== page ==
A 25-year-old Glendale cyclist was struck and killed by a vehicle Sunday morning in a South Glendale neighborhood, police said.

A witness reported that Melik Khanamiryan was riding at a “fast rate of speed” south on Glendale Avenue, near California Avenue, at about 7:10 a.m. when he failed to stop for a red light and entered the intersection, according to Glendale police spokeswoman Tahnee Lightfoot.

A motorist, who was identified as a 48-year-old Glendale woman, was reportedly driving eastbound on California Avenue and struck Khanamiryan.

He was transported to Los Angeles County-USC Medical Center, where he was pronounced dead at 9:05 a.m., she said.

Officers evaluated the driver at the scene and determined she was not impaired, she said.

Police are still investigating the fatal crash.

Walk Bike Glendale, a local chapter of the Los Angeles County Bicycle Coalition, expressed “deep condolences” for the cyclist's family, the group’s chairwoman Katie Kurutz said in an email.

Just last week, group members handed out free lights as well as a road rules guide to cyclists traveling near the intersection of California Avenue and Brand Boulevard.

The group’s effort was part of Operation Firefly, which is aimed at improving safety for cyclists who are riding at night.

But group members also talked to cyclists and pedestrians about traffic safety in the city.

“Traffic safety is a serious issue in Glendale and we work very hard to prevent incidents like this through education and advocacy for safer street designs,” she said. “We will continue to work with our community partners to increase bicycle and pedestrian safety education as well as advocate for streets friendlier for people who walk and bike.”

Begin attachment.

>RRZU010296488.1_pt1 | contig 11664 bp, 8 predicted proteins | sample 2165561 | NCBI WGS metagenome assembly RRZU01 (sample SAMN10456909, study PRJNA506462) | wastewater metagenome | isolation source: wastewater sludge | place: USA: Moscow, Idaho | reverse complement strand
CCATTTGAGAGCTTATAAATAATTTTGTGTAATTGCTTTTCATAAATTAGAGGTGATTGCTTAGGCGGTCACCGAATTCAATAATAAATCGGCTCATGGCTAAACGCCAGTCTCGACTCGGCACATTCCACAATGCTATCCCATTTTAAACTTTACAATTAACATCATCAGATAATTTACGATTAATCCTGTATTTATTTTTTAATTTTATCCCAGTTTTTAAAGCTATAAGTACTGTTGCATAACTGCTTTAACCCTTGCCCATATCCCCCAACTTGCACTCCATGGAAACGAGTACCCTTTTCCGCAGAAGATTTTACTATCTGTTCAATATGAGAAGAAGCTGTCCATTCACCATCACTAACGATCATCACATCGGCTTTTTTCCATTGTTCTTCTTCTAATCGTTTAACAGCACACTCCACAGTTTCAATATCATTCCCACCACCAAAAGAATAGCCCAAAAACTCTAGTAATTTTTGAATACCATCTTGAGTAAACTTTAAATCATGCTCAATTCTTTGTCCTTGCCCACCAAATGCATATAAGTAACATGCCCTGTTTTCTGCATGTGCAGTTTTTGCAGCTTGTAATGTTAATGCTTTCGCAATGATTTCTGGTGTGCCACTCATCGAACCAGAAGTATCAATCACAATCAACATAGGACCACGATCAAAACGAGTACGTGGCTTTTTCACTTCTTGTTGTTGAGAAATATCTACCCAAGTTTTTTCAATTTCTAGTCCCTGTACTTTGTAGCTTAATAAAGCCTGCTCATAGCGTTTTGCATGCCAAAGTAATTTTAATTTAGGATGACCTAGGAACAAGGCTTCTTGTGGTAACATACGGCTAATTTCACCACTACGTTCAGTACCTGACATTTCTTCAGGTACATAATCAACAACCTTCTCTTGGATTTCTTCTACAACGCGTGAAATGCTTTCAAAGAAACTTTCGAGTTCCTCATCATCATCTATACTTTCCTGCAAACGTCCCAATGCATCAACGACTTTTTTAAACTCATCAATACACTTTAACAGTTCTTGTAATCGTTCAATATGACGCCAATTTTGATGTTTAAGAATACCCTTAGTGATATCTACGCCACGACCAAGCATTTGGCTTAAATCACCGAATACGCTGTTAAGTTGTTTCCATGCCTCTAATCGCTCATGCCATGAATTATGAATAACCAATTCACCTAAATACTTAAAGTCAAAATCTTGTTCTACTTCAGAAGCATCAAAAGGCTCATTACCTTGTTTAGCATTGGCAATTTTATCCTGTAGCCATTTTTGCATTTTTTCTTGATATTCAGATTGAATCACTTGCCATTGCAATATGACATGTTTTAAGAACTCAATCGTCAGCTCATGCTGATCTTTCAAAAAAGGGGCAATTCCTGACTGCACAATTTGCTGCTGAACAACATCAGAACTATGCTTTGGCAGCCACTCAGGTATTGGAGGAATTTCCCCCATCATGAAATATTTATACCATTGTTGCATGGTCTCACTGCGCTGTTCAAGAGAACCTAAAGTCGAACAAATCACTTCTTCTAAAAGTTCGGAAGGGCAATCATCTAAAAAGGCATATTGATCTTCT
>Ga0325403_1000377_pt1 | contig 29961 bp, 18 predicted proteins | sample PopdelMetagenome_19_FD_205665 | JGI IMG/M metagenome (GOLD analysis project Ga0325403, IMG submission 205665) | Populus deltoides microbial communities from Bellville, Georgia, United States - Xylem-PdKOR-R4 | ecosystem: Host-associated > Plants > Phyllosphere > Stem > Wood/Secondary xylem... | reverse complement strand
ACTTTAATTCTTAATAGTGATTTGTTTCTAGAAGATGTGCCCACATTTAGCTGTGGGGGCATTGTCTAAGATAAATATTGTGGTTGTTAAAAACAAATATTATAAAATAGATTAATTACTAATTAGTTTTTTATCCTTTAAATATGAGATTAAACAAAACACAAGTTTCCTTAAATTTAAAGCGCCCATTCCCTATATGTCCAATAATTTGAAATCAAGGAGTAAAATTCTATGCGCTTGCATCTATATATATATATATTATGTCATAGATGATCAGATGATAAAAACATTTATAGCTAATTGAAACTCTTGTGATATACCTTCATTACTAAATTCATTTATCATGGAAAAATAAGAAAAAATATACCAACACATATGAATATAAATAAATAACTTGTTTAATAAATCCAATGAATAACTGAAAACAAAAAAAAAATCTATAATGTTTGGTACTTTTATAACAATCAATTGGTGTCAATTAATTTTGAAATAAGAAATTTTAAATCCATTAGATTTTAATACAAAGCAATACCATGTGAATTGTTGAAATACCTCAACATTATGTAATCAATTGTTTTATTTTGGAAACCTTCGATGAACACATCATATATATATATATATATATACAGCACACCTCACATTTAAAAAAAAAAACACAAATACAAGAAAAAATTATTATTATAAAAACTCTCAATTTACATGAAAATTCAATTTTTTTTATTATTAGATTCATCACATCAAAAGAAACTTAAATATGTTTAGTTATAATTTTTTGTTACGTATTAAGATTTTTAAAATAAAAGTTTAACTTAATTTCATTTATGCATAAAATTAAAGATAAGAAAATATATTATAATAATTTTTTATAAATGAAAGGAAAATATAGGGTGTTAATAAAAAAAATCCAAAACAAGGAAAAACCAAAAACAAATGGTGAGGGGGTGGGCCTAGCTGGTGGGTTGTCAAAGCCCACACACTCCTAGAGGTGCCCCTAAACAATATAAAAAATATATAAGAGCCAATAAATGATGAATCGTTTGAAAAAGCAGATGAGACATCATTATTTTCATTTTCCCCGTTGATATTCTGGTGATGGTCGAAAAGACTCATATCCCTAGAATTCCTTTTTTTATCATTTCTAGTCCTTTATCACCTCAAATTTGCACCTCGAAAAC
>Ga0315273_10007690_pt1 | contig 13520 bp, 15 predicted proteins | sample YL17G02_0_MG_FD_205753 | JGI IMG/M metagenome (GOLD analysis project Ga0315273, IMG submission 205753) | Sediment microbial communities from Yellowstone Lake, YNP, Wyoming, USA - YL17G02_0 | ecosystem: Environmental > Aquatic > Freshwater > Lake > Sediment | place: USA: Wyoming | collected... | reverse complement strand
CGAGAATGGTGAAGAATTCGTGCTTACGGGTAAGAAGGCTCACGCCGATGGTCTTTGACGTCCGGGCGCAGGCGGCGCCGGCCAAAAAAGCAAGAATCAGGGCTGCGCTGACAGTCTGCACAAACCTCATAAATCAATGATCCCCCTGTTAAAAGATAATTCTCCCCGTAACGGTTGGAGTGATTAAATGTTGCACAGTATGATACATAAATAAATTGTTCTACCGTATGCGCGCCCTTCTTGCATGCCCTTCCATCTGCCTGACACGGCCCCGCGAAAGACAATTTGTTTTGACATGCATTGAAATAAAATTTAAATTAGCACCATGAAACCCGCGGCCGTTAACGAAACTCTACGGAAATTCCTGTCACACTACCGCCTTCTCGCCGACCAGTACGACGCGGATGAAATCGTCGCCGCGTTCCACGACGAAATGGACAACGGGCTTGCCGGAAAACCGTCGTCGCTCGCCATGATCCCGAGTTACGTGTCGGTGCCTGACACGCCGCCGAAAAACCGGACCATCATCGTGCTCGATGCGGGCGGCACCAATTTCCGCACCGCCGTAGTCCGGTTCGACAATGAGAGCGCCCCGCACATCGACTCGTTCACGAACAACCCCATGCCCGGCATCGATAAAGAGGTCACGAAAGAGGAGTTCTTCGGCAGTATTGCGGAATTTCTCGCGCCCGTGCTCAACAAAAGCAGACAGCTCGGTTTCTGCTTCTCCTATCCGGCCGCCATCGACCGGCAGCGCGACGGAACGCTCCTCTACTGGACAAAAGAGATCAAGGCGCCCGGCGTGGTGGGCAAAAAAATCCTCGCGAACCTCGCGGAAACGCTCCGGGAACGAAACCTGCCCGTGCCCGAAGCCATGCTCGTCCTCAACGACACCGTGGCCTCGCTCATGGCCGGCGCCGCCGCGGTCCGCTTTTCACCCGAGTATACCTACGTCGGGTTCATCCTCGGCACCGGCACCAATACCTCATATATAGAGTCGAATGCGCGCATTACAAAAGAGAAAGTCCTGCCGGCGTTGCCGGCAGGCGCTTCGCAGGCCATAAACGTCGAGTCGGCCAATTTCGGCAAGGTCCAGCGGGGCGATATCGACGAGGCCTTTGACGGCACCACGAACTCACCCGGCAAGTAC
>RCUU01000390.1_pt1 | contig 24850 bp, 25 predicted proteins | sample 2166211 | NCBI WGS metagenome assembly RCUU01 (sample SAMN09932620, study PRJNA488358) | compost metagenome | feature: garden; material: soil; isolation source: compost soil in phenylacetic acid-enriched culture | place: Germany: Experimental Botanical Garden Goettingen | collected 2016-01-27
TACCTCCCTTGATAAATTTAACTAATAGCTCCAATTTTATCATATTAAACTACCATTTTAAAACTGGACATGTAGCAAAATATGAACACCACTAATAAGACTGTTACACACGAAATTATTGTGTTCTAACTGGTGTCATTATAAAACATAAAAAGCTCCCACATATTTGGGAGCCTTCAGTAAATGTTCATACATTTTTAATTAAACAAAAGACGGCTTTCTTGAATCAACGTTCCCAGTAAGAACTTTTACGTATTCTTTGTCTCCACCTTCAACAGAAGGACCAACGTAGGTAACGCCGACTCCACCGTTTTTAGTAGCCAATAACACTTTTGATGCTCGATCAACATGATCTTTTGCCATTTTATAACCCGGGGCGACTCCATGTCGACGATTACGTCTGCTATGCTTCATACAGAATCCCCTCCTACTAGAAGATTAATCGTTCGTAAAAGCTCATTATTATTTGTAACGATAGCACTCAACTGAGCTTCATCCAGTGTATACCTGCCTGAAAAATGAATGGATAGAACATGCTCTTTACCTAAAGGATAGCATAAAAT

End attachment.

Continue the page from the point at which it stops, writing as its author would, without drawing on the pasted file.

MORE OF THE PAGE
Khanamiryan’s death marks the first bicycle-involved fatal collision in Glendale this year.

Last May, Roosevelt Middle School student Jonathan Hernandez, 13, was killed while riding his bicycle in Glendale.

Investigators said he was riding westbound at a high rate of speed in an eastbound lane at the intersection of Columbus Avenue and Riverdale Drive when he was struck and pinned by a school bus. Jonathan, police said, was traveling the wrong way and failed to yield at the intersection.

Prosecutors declined to file charges against the bus driver due to a lack of evidence.

Editor's Note: This post was updated at 6 p.m. on Tuesday, March 11, 2014 to include more information.  

-- Nicole Charky, nicole.charky@latimes.com

Follow on Twitter: @Nicosharki.

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Follow Veronica Rocha on Google+ and on Twitter: @VeronicaRochaLA.

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